The state also provides an­oth­er, broad­er met­ric of shale-re­lated jobs. In­stead of count­ing jobs in core Mar­cel­lus shale in­dus­tries, it cal­cu­lates em­ploy­ment in the lar­ger nat­ur­al-gas sup­ply chain. The total for this cat­egory comes to 214,946 jobs in the third quarter of last year.

That’s the fig­ure Corbett is re­ly­ing on for his ad, his cam­paign con­firmed.

But the num­ber was nev­er in­ten­ded to come without caveats. It cov­ers in­dus­tries whose con­nec­tion to oil and gas de­vel­op­ment is tenu­ous at best, ran­ging from freight truck­ing to high­way, street, and bridge con­struc­tion. And agency of­fi­cials openly ad­mit that the fig­ure — when used to es­tim­ate jobs sup­por­ted by shale — amounts to little more than a guess.

“We have ab­so­lutely no idea how many jobs in that second cat­egory are due to nat­ur­al-gas pro­duc­tion,” said Tim McEl­hinny, an eco­nom­ic re­search man­ager at the state De­part­ment of Labor and In­dustry’s cen­ter for work­force in­form­a­tion and ana­lys­is.

None of this is to say that frack­ing hasn’t cre­ated jobs. In 2002, the oil and gas in­dustry em­ployed roughly 6,500 people in Pennsylvania, ac­cord­ing to the fed­er­al Bur­eau of Labor Stat­ist­ics. By 2012 — the latest year for which BLS had data avail­able — that num­ber had bal­looned to more than 30,000, an in­crease of about 360 per­cent. Dur­ing that peri­od, the state saw a rise of only 1.3 per­cent in total em­ploy­ment.

The en­ergy boom has in­jec­ted frack­ing — and en­ergy jobs in gen­er­al — in­to the gubernat­ori­al race, but its role in the polit­ic­al dis­cus­sion dwarfs the sec­tor’s ac­tu­al im­pact on the state eco­nomy: In 2012, jobs in core in­dus­tries tied to nat­ur­al-gas pro­duc­tion made up less than 1 per­cent of Pennsylvania’s total 5.5 mil­lion jobs.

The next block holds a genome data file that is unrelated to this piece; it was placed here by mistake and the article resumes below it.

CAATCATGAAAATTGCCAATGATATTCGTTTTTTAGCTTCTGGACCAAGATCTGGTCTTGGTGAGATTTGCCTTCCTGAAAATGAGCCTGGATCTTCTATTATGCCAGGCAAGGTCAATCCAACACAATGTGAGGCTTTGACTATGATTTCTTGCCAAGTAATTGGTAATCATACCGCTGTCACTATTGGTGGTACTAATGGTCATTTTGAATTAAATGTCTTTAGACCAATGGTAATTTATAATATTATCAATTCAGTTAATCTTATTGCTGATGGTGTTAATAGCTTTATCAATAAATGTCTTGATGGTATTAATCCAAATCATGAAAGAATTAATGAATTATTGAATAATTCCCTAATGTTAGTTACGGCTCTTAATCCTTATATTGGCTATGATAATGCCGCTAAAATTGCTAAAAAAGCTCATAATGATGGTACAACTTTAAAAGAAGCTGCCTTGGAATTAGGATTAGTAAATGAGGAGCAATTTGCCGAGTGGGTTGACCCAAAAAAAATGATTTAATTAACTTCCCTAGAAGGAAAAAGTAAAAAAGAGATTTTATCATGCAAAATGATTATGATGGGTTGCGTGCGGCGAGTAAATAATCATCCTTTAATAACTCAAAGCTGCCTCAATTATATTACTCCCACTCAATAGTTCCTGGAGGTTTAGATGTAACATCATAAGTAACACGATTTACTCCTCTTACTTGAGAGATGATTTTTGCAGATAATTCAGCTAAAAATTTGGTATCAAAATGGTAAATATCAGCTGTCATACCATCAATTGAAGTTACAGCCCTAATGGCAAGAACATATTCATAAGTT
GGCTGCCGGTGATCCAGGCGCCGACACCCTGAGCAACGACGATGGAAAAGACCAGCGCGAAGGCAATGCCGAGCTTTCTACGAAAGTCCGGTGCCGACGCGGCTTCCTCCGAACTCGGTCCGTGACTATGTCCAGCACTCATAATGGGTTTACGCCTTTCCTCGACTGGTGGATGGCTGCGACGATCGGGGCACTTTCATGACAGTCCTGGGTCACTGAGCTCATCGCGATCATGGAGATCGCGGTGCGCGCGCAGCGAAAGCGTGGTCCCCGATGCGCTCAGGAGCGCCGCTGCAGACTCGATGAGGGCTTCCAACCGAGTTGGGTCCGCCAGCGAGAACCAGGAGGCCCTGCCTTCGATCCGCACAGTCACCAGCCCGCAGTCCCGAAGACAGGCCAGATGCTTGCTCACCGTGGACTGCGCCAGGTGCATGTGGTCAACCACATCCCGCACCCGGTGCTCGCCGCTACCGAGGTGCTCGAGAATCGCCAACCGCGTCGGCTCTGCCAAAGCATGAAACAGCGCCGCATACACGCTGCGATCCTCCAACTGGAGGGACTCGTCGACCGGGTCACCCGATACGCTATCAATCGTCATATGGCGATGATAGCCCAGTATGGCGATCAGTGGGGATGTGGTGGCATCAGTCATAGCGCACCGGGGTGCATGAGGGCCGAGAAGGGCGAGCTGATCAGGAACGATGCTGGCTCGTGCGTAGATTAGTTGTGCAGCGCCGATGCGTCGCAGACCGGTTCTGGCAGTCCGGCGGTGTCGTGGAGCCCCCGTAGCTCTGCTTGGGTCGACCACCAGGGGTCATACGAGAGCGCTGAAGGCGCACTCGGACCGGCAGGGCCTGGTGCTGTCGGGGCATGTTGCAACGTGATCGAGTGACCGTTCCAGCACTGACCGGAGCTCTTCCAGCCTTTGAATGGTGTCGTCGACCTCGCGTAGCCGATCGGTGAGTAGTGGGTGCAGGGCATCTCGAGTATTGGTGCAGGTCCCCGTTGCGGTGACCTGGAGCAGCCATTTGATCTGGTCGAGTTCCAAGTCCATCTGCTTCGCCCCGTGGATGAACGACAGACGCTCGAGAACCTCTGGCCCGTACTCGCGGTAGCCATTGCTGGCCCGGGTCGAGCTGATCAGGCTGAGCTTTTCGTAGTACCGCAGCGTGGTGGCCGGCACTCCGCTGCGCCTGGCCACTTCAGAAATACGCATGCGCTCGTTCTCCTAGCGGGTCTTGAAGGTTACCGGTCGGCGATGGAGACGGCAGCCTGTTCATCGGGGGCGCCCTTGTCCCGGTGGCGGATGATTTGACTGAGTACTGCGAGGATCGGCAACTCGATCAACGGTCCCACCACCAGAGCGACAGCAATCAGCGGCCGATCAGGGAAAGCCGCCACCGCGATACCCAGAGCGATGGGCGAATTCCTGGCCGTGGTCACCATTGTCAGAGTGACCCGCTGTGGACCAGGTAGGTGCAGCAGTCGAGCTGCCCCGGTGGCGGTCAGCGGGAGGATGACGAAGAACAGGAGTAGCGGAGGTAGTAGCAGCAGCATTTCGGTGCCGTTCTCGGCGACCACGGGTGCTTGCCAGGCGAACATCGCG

“It’s a drop in the buck­et,” said Tim Kel­sey, a pro­fess­or at the Pennsylvania State Uni­versity and cofounder of the Cen­ter for Eco­nom­ic and Com­munity De­vel­op­ment. “Re­l­at­ive to statewide em­ploy­ment this is a very small num­ber of jobs.”

Pennsylvania’s shale boom was enough to ease — but not erase — the state’s pain dur­ing the re­ces­sion. BLS re­ports the state shed a net total of 74,133 jobs between 2007 and 2012, while the oil and gas in­dustry ad­ded roughly 21,000 jobs.

And frack­ing’s abil­ity to spur em­ploy­ment may be wan­ing.

The in­dustry con­tin­ues to add jobs, but the pace has slowed. After post­ing its highest em­ploy­ment gains in a dec­ade between 2010 to 2011 — an in­ter­val when the in­dustry ad­ded roughly 8,800 jobs — the rate of job growth de­clined sig­ni­fic­antly the fol­low­ing year. (The in­dustry ad­ded just over 5,000 jobs from 2011 to 2012.)

Mar­ket forces sug­gest this dip may be more than a blip: Nat­ur­al gas has fallen vic­tim to its own suc­cess. Frack­ing has dra­mat­ic­ally ex­pan­ded the nat­ur­al-gas sup­ply, and as cus­tom­ers pay less for the product, drillers have star­ted to turn to en­ergy sources like oil whose prices are high­er and more stable.

That’s good news for states like Ohio and North Dakota that sit on fields of the li­quid fossil fuel — but bad news for Pennsylvania. It’s also a re­mind­er that the en­ergy boom won’t last forever.